Education ministers from those countries have decided to band
together to learn from each other and make strides toward reforms to
help them compete with their Western counterparts.
Charles University in Prague was founded in 1348. Jagiellonian
University in Krakow, Poland, has been around since 1364, while
Eotvos Lorand University in Budapest has been operating since 1635.
But after 40 years of communism, the educational systems of the
Czech Republic, Poland, Hungary and Slovakia have fallen behind
those of their Western neighbors. Now, education ministers from
those countries -- who cooperate on a variety of issues under the
umbrella of the Visegrad Group -- have decided to band together to
learn from each other and make strides toward reform.
"We have seen a rapid development of our higher education systems
over the last 20 years," Josef Dobes, the education, youth and
sports minister for the Czech Republic, said during an interview
last month in Prague. He added that the influence of the Bologna
Process, which created a European Higher Education Area to
facilitate international cooperation and academic exchange, has
changed the way the four countries view their educational systems.
They realize, he said, the importance of being open to more student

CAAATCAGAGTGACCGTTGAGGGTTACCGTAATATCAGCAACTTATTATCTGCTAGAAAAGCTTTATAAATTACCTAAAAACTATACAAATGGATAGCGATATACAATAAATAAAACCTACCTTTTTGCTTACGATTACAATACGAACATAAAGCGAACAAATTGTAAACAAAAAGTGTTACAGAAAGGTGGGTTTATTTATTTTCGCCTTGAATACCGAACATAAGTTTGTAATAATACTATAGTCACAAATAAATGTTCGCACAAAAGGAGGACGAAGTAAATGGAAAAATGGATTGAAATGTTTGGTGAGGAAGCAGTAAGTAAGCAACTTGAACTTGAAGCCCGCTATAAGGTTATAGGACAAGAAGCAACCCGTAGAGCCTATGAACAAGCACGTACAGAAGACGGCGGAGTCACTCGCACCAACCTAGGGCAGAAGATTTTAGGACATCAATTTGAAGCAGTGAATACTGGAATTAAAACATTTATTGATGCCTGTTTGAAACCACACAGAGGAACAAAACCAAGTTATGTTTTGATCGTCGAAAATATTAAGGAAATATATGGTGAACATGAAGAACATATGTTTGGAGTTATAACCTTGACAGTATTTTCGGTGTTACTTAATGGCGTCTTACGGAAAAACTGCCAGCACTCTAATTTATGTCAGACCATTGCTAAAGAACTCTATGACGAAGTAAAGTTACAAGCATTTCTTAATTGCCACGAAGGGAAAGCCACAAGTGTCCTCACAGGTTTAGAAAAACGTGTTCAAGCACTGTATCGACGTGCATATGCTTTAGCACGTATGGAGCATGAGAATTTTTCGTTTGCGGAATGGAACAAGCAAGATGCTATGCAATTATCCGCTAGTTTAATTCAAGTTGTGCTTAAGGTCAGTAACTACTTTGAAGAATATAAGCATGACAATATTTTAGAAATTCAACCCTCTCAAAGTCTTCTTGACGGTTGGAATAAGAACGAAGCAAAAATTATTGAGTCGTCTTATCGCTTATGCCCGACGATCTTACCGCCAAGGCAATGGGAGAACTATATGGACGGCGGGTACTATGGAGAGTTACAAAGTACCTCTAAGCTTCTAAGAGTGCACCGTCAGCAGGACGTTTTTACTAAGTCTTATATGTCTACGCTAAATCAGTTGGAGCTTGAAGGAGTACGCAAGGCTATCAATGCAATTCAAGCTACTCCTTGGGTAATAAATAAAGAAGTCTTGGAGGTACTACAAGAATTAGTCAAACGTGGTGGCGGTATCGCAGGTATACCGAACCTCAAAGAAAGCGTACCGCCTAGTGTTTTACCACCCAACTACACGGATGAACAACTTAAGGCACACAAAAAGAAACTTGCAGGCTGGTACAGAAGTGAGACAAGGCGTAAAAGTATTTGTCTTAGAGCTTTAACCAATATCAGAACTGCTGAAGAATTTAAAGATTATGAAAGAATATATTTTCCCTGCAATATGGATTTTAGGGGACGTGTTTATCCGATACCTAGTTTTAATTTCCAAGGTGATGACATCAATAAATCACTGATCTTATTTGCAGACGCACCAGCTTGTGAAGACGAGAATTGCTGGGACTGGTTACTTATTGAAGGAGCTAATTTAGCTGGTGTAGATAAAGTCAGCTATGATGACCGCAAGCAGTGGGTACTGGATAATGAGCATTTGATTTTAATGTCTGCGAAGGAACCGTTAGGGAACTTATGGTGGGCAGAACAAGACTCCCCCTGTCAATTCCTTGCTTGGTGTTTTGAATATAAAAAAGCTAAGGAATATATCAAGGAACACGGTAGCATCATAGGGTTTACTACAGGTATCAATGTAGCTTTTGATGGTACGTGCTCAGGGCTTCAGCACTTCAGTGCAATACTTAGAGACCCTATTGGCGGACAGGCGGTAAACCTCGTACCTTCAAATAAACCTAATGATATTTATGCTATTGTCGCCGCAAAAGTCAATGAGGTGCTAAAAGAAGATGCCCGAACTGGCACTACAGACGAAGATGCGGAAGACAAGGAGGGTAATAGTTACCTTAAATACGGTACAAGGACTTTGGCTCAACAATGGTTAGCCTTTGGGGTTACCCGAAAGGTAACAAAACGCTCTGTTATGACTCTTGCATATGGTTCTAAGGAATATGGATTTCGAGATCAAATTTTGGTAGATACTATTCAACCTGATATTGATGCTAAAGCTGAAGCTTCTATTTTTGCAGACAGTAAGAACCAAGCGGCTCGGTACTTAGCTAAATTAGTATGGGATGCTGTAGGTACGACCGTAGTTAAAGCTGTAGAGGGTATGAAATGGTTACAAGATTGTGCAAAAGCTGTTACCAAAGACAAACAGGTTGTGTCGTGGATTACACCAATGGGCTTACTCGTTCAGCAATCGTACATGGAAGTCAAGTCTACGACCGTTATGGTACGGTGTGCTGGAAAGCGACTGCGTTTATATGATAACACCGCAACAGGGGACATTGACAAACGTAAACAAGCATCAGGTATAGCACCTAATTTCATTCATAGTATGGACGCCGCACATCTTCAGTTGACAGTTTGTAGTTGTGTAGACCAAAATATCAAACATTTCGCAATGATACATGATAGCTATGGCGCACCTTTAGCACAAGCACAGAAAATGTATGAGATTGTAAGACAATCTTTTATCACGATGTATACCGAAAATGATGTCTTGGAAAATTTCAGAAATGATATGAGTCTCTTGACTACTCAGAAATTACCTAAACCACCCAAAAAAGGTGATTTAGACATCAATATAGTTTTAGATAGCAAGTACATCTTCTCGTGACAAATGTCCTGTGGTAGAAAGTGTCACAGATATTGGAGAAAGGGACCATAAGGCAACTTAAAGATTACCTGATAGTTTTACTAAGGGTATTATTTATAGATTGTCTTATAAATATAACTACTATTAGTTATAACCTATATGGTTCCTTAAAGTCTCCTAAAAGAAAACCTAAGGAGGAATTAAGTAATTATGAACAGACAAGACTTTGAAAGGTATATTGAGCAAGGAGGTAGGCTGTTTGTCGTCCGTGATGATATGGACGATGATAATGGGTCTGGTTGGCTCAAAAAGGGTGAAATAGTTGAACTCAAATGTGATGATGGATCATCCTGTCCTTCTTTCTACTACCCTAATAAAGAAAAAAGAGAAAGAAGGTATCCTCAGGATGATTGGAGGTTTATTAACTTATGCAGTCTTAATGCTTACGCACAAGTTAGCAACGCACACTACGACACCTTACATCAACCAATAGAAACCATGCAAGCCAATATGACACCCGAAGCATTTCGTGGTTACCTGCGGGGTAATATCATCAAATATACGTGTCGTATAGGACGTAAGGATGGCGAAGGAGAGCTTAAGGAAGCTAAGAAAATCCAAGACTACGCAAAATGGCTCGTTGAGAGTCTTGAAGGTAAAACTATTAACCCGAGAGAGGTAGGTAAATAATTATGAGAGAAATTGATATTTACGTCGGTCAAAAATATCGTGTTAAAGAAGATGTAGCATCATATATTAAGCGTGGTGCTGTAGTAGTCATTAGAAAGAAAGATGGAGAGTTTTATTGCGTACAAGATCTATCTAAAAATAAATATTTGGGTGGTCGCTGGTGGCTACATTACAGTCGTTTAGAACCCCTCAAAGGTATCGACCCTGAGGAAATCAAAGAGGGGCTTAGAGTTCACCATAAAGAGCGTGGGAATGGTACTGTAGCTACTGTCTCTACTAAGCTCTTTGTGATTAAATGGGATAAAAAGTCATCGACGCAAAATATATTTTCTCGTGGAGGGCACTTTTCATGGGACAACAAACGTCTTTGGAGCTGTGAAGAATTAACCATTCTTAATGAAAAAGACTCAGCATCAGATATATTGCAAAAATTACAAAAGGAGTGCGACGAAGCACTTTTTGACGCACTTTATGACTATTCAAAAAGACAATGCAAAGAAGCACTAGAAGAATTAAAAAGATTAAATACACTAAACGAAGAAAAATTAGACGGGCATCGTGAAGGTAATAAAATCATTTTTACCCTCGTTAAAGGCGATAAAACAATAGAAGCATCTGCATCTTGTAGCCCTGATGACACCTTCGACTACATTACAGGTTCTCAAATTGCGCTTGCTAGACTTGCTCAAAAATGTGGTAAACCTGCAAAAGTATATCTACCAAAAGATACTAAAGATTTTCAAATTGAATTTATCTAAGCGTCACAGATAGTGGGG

mobility, including recognition of foreign degrees, and of other
countries recognizing degrees from the Visegrad countries so that
their educational system and its graduates can stay internationally
Barbara Kudrycka, the minister of science and higher education in
Poland, said by e-mail last month that "the higher education systems
in our countries were developing for decades in similar conditions
and therefore, just after achieving long awaited democracy, were to
deal with similar problems: far too low population of students, as
compared to the Western countries, 'academic drift' in study
programs and others."
"Now we try to do our best to make up the past decades' delays,"
In November, the education ministers from the four countries
decided to form a working group made up of people from the
ministries and academics. The ministers would like to see this group
share the best of individual changes being made in each country. The
goal is to strengthen public confidence in higher education across
the region as well as build trust in individual universities and
their results so that the nations can better compete in an
The ministers say the group will discuss how these measures will
be implemented to achieve both national objectives, based on their
own education laws, and international ones, based on E.U. and
Bologna Process directives. …